Building a more customer centric organisation requires CX professionals to ditch the top down talk and focus more on the application of co-creation throughout the organisation
CX management is not a defined 'thing' that can be dictated and delivered if only you follow this cookbook. It is a way of applying the customer lens (the ongoing experience ) to uncover sources of value : whether that's saving money or improving satisfaction.
It's no more complicated than that.
We 'walk in the customer's shoes' for commercial benefit and understand when to pay attention and when to ignore the customer viewpoint.
By contrast, a monomaniac cookbook approach, takes us away from the experience. We fail to walk in the customer's shoes, fail to understand context and end up with an organisation gaming the NPS data, producing lots of pretty charts and doing precisely nothing at all (at best).
For me the single biggest failure of the CX profession is that it has removed the customer in customer experience management.
CAT for instance, used to phone customers and engage in a conversation. Their Voice of the Customer programme was literally that. This surfaced opportunities not seen before and engendered trust simply because it got employees to appreciate the life of the customer. Until, of course, it was ripped out and replaced by a mechanical NPS process.
There is however a better way. Better precisely because its focus is not to dictate but engage better listening and thinking skills. Better because it encourages us to innovate around value, And admit when we are wrong.
This is co-creation logic.
For me this entails:
Identifying and engaging with build teams i.e., close the loop with those parties who actually 'do stuff' as opposed to 'measure stuff'
So comms, branding and IT functions all have their own siloed KPIs and ways of working (and quite rightly so). But it's these and other stakeholders (both internal and external) you must work with to establish and ground a customer-led approach to the business;.
An example of this is my work with Avios. My role here was to create great insights from the voice of the customer, the voice of the employee and the voice of other more disruptive stakeholders; create an innovation funnel and close the loop with frequently more skeptical parties. Who also, by the way, hold a critical innovation role.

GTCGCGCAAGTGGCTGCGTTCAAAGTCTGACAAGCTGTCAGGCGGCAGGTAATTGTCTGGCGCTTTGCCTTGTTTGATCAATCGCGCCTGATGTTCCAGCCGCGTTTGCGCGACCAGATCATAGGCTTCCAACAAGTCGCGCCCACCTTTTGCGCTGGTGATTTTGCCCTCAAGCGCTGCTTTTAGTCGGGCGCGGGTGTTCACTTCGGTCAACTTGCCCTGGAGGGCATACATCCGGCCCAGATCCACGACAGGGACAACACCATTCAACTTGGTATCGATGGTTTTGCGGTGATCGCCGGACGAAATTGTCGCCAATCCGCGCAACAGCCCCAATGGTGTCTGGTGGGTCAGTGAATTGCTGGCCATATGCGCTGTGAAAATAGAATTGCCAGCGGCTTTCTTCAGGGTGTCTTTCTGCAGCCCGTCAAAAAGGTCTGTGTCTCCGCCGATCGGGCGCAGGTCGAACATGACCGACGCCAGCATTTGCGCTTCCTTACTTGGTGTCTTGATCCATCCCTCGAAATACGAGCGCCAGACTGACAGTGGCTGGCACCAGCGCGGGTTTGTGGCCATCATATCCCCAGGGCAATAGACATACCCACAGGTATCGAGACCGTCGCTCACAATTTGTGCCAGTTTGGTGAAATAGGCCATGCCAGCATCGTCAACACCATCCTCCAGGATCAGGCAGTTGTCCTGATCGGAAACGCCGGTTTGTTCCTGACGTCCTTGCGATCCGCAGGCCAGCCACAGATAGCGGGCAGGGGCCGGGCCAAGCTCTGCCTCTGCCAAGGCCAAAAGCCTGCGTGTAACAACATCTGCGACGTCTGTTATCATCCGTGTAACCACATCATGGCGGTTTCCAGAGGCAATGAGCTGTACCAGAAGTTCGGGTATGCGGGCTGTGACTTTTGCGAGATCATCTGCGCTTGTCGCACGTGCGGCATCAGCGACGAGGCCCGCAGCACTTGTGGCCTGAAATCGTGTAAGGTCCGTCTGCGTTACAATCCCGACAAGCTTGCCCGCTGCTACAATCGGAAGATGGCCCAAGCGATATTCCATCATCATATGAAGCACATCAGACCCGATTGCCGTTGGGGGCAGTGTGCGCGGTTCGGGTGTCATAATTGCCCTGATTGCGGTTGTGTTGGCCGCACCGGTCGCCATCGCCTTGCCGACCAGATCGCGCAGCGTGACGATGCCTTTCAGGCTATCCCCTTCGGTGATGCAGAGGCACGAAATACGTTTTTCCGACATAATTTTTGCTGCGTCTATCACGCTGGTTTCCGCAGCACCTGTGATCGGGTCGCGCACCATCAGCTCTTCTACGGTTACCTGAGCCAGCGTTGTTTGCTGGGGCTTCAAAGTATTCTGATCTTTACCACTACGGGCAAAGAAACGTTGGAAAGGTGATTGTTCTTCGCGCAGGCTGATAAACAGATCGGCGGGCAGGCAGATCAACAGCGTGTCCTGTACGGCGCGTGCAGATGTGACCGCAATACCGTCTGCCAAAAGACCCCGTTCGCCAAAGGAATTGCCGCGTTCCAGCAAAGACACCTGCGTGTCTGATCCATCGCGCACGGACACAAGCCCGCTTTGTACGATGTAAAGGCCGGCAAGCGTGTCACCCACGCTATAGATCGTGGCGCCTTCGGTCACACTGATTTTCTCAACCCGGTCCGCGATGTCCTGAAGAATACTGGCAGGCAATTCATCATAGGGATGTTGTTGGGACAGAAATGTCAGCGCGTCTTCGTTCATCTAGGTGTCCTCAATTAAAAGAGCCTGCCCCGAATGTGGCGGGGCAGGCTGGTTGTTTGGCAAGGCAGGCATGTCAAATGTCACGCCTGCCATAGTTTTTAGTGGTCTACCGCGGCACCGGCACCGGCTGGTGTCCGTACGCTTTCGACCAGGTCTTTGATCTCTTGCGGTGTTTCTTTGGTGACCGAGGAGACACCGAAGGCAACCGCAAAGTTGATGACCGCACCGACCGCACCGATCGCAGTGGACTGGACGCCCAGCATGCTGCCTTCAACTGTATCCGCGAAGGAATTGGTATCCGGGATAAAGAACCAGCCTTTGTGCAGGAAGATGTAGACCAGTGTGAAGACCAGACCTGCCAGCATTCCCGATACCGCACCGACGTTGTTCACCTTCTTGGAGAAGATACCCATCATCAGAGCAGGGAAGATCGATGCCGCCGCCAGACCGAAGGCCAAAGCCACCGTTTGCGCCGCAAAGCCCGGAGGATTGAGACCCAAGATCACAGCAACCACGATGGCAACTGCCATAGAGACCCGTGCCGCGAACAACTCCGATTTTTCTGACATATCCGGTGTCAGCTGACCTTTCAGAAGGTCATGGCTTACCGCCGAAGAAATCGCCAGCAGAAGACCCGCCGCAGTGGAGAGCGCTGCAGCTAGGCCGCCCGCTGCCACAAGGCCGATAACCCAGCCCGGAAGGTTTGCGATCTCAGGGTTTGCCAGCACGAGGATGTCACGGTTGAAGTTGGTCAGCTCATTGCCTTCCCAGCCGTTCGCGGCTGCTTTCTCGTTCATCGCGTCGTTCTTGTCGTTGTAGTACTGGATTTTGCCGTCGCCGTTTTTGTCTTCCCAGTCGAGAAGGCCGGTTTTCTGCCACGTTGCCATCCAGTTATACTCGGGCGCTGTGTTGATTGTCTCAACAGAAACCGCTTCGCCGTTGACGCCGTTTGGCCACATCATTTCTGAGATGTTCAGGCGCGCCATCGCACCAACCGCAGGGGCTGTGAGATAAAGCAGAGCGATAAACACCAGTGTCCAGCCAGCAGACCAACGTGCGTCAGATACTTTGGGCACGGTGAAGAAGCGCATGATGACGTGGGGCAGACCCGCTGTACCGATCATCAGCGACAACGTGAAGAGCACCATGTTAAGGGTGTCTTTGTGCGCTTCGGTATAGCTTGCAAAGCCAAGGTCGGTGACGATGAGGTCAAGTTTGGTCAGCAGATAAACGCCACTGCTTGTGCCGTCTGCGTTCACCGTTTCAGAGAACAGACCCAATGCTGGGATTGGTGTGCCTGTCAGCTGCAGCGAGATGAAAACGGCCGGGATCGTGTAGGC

This was always done on the basis of pure commercial benefit either long -term or short-term. A great cost saving initiative arising from the customer view being as valuable as a more engaging value add.
Management Implication: close the loop with build teams
Management Implication: identify internal and external disruptive parties to challenge thinking (especially from outside your industry)
Acting as a networked resource to create the right environment for co-created conversation
Don't break the silo, integrate the silos.
A CX design function is ideal for this purpose. One whose whole modus operandi is to integrate and ensure insights turn into action. And that insights are continuously useful
This last point is an important one. Too often companies depend on surveys going out to, well, survey! Too few companies realise that the point of interaction is also a great chance to uncover new findings of 'how we can go forward together' (source: Dr Olaf Hermans) i.e., co-create
So at Ericsson I built an A2B CX methodology. This supported the consultative sale (usually delivered by service teams not sales). Hence, SME's can now open up the conversation with the C-suite to uncover what is important to them (and hence more meaningful).
With Bahamas Telecom (BTC) we used this approach not to sell the latest $million managed services system, but to ask the BTC C-suite, what was important to them. This surfaced an opportunity for Ericsson to help them reduce the rate of dropped calls amongst their rich banking clientele. A low value sale, no doubt, but meaningful and valuable to the client: hence building trust and commitment to Ericsson.